THE MINISTRY of Social Affairs and Health is intent on holding on to travel restrictions until the end of the year on grounds of the communicable diseases act and health security at borders, suggests information obtained by YLE.
The Finnish public broadcasting company reminded yesterday that the travel restrictions are presently set to expire on 15 October.
The Ministry of Social Affairs and Health, it wrote, will hold a briefing for hospital districts, tourism industry organisations and other stakeholders on Friday, possibly shedding light on its position on the restrictions.
Visitors to Finland are presently required to present a certificate of a full coronavirus vaccination or recovery from the coronavirus disease in the past six months. Visitors without such a certificate will be able to gain entry by testing negative for the virus in advance, either in their country of origin or upon arrival, and by taking another test within three to five days of arrival.
Decisions on the issue are eagerly awaited especially by the tourism industry in Lapland.
“The tourism field is extremely concerned about this development. Just as the world is opening up, we’re continuing with restrictions according to the current plan. Visitor flows have been low for a while and it’s been impossible to generate tourism-related business,” Sanna Kärkkäinen, the chief executive of Visit Rovaniemi, stated to YLE on Thursday.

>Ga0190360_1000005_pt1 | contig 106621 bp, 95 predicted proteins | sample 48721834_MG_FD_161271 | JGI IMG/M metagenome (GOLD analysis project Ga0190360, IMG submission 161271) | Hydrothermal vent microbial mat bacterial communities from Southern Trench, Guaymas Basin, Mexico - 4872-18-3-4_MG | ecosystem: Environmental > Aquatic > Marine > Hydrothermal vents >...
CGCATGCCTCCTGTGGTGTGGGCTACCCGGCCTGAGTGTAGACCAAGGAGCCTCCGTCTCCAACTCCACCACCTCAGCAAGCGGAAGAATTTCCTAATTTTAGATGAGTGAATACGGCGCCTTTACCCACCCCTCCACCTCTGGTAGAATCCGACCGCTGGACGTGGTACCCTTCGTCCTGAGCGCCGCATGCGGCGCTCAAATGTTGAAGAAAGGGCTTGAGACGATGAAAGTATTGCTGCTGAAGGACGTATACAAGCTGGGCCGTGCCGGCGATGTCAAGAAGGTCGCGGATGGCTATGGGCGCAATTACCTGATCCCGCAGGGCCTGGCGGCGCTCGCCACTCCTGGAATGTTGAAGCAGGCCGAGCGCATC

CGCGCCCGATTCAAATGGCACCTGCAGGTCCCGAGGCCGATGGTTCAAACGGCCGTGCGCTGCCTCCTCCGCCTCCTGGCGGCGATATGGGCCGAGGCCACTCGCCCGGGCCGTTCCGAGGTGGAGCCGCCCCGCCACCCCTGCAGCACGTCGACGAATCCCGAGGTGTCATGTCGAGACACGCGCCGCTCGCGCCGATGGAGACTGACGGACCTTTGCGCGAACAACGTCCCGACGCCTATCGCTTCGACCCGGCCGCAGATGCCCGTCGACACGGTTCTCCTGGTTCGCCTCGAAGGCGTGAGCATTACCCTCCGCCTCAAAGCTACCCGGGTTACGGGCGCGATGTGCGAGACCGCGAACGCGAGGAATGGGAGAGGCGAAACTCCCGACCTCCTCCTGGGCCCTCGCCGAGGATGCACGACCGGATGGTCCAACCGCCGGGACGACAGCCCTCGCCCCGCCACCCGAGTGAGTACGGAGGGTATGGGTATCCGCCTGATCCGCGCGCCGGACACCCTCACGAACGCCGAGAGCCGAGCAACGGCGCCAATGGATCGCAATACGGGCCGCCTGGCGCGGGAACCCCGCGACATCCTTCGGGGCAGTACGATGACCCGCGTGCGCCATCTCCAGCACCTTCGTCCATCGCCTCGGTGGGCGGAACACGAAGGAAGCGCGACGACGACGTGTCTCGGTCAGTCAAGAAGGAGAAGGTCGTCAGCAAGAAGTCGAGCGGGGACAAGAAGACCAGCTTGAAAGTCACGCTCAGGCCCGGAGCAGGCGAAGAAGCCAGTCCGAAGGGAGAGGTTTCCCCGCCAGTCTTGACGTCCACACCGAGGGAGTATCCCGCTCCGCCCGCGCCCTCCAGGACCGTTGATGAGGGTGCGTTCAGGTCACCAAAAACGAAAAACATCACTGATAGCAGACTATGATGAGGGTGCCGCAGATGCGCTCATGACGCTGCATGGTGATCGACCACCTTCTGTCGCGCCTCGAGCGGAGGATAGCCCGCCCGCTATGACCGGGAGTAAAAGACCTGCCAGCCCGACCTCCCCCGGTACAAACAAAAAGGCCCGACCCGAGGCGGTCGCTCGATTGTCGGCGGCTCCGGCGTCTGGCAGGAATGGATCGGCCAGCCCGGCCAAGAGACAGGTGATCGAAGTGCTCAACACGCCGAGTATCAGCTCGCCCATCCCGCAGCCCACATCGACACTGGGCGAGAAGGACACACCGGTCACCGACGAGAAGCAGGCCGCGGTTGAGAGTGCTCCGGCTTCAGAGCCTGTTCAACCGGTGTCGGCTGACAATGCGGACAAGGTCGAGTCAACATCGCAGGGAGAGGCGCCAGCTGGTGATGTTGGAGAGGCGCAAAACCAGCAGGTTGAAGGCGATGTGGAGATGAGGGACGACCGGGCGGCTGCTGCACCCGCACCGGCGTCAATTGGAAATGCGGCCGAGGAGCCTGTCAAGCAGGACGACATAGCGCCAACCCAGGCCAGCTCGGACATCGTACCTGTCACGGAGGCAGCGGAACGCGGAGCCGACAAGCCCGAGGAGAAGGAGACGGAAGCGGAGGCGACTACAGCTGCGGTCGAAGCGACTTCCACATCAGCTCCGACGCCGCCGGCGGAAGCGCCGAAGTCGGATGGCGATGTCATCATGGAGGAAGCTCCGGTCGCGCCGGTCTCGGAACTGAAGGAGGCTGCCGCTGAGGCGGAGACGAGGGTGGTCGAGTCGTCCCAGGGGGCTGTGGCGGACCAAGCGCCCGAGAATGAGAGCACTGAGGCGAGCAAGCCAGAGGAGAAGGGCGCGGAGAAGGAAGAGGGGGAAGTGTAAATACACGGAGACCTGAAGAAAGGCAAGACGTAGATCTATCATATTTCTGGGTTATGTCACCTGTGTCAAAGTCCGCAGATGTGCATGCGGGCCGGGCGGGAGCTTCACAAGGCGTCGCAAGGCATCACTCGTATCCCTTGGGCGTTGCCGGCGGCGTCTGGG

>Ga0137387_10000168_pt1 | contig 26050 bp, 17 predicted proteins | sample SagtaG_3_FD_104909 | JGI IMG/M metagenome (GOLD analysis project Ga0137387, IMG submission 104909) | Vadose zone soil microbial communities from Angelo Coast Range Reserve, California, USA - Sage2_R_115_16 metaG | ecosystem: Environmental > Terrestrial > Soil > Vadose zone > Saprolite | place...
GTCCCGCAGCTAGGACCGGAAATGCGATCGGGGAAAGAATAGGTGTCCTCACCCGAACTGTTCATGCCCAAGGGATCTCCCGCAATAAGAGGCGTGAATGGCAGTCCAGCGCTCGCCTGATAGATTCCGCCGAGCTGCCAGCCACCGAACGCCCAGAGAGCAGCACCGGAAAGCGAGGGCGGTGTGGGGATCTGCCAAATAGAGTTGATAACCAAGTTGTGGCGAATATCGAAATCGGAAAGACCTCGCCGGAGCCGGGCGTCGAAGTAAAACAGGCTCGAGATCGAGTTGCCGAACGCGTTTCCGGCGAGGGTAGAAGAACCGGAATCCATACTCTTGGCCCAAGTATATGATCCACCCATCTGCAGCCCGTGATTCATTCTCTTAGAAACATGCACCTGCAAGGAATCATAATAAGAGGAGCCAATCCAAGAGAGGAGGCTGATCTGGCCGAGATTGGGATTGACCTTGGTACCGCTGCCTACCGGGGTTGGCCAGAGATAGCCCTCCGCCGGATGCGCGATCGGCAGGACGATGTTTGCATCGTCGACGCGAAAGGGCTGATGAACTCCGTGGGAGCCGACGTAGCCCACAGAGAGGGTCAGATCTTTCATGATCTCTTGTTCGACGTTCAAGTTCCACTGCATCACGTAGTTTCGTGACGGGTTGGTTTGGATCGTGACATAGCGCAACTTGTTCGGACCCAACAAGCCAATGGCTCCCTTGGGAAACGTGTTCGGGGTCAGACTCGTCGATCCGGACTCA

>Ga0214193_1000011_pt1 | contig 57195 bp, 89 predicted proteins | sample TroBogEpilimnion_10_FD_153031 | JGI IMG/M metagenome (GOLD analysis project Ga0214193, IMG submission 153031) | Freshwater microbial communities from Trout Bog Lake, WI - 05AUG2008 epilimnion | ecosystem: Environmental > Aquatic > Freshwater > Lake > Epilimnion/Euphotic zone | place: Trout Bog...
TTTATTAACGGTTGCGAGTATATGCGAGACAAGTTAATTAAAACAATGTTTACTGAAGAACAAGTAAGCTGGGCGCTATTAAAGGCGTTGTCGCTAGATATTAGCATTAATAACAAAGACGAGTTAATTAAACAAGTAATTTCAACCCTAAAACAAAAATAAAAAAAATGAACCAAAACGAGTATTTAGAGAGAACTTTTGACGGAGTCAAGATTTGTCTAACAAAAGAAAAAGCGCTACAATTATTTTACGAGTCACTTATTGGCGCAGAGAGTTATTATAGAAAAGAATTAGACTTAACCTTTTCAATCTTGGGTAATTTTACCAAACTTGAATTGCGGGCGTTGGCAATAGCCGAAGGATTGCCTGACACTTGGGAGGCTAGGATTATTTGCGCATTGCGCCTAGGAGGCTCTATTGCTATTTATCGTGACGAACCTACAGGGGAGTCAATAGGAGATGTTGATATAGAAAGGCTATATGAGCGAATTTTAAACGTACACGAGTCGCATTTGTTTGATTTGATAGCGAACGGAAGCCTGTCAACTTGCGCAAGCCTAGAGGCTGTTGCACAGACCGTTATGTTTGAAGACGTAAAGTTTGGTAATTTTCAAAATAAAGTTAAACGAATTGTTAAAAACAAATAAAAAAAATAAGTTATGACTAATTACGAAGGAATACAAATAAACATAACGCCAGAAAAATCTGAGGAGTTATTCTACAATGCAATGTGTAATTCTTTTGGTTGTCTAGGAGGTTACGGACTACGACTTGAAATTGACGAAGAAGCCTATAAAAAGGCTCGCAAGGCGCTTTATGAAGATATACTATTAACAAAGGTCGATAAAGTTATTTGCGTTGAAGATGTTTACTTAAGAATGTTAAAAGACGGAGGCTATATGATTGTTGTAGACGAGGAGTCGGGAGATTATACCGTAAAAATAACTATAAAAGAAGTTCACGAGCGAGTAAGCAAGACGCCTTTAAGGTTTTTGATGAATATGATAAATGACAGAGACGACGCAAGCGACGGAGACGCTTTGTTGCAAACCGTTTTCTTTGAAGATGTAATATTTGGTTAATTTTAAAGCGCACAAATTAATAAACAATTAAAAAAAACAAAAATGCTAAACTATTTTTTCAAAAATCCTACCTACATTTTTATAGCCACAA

Rovaniemi, she said, is presently expecting to welcome about 40,000 foreign visitors in December. Markku Broas, the chief physician of infectious diseases at Lapland Hospital District, has estimated that roughly 20 per cent of them could be unvaccinated, meaning they would have to get tested no later than on their fifth day in Finland.
“It’d amount to nearly 10,000 people. It’d be impossible for the testing capacity of the City of Rovaniemi,” said Kärkkäinen.
Positive signs are nevertheless emerging as the pandemic loosens its grip, according to YLE. Bookings for accommodations are coming in at a relatively solid rate and, in addition to scheduled flights, hundreds of charter flights are expected to bring visitors to Rovaniemi.
“We’ve been able to make up fairly well for the losses caused by the coronavirus pandemic, and right now the demand is high. We have about 70 per cent of the bookings we had in the record year of 2019,” told Kärkkäinen.
She reminded, however, that to convert the bookings into visits it is important to make sure travel procedures are smooth especially when the number of foreign visitors is expected to peak, in December.
“This is an extremely bad and critical message for the looming winter season for Lapland and Rovaniemi,” she commented on the possibility of extending travel restrictions.
Aleksi Teivainen – HT